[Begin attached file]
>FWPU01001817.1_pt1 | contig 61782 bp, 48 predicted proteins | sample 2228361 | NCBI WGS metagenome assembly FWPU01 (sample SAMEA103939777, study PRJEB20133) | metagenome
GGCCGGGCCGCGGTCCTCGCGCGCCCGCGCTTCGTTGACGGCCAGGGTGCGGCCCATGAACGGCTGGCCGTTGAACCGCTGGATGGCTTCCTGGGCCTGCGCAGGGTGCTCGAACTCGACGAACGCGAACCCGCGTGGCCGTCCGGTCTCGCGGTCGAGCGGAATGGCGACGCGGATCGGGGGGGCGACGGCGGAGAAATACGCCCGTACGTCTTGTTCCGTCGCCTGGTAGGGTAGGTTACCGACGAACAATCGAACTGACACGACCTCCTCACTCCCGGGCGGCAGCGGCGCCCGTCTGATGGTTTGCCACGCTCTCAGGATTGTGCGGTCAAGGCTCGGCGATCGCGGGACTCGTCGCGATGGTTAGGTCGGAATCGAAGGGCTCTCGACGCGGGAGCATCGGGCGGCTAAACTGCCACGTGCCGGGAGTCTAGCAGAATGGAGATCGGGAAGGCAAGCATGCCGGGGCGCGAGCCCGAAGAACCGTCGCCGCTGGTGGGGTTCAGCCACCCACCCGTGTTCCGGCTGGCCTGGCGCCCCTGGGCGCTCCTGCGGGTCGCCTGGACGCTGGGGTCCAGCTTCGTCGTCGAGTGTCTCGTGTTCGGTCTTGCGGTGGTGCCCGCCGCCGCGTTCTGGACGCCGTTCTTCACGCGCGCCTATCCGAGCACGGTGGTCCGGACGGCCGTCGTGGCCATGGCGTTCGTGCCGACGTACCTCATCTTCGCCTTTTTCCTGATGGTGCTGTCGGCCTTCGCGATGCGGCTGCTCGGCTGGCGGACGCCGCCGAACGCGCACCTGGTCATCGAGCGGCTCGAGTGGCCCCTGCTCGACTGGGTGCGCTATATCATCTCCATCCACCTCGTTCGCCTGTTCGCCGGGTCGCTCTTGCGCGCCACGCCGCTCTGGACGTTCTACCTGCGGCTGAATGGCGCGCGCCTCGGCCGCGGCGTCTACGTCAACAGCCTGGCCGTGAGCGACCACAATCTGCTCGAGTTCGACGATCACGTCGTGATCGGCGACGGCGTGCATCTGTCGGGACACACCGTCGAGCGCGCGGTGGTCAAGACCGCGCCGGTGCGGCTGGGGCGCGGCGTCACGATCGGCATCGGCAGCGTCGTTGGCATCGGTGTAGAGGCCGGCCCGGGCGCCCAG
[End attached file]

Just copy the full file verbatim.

>FWPU01001817.1_pt1 | contig 61782 bp, 48 predicted proteins | sample 2228361 | NCBI WGS metagenome assembly FWPU01 (sample SAMEA103939777, study PRJEB20133) | metagenome
GGCCGGGCCGCGGTCCTCGCGCGCCCGCGCTTCGTTGACGGCCAGGGTGCGGCCCATGAACGGCTGGCCGTTGAACCGCTGGATGGCTTCCTGGGCCTGCGCAGGGTGCTCGAACTCGACGAACGCGAACCCGCGTGGCCGTCCGGTCTCGCGGTCGAGCGGAATGGCGACGCGGATCGGGGGGGCGACGGCGGAGAAATACGCCCGTACGTCTTGTTCCGTCGCCTGGTAGGGTAGGTTACCGACGAACAATCGAACTGACACGACCTCCTCACTCCCGGGCGGCAGCGGCGCCCGTCTGATGGTTTGCCACGCTCTCAGGATTGTGCGGTCAAGGCTCGGCGATCGCGGGACTCGTCGCGATGGTTAGGTCGGAATCGAAGGGCTCTCGACGCGGGAGCATCGGGCGGCTAAACTGCCACGTGCCGGGAGTCTAGCAGAATGGAGATCGGGAAGGCAAGCATGCCGGGGCGCGAGCCCGAAGAACCGTCGCCGCTGGTGGGGTTCAGCCACCCACCCGTGTTCCGGCTGGCCTGGCGCCCCTGGGCGCTCCTGCGGGTCGCCTGGACGCTGGGGTCCAGCTTCGTCGTCGAGTGTCTCGTGTTCGGTCTTGCGGTGGTGCCCGCCGCCGCGTTCTGGACGCCGTTCTTCACGCGCGCCTATCCGAGCACGGTGGTCCGGACGGCCGTCGTGGCCATGGCGTTCGTGCCGACGTACCTCATCTTCGCCTTTTTCCTGATGGTGCTGTCGGCCTTCGCGATGCGGCTGCTCGGCTGGCGGACGCCGCCGAACGCGCACCTGGTCATCGAGCGGCTCGAGTGGCCCCTGCTCGACTGGGTGCGCTATATCATCTCCATCCACCTCGTTCGCCTGTTCGCCGGGTCGCTCTTGCGCGCCACGCCGCTCTGGACGTTCTACCTGCGGCTGAATGGCGCGCGCCTCGGCCGCGGCGTCTACGTCAACAGCCTGGCCGTGAGCGACCACAATCTGCTCGAGTTCGACGATCACGTCGTGATCGGCGACGGCGTGCATCTGTCGGGACACACCGTCGAGCGCGCGGTGGTCAAGACCGCGCCGGTGCGGCTGGGGCGCGGCGTCACGATCGGCATCGGCAGCGTCGTTGGCATCGGTGTAGAGGCCGGCCCGGGCGCCCAG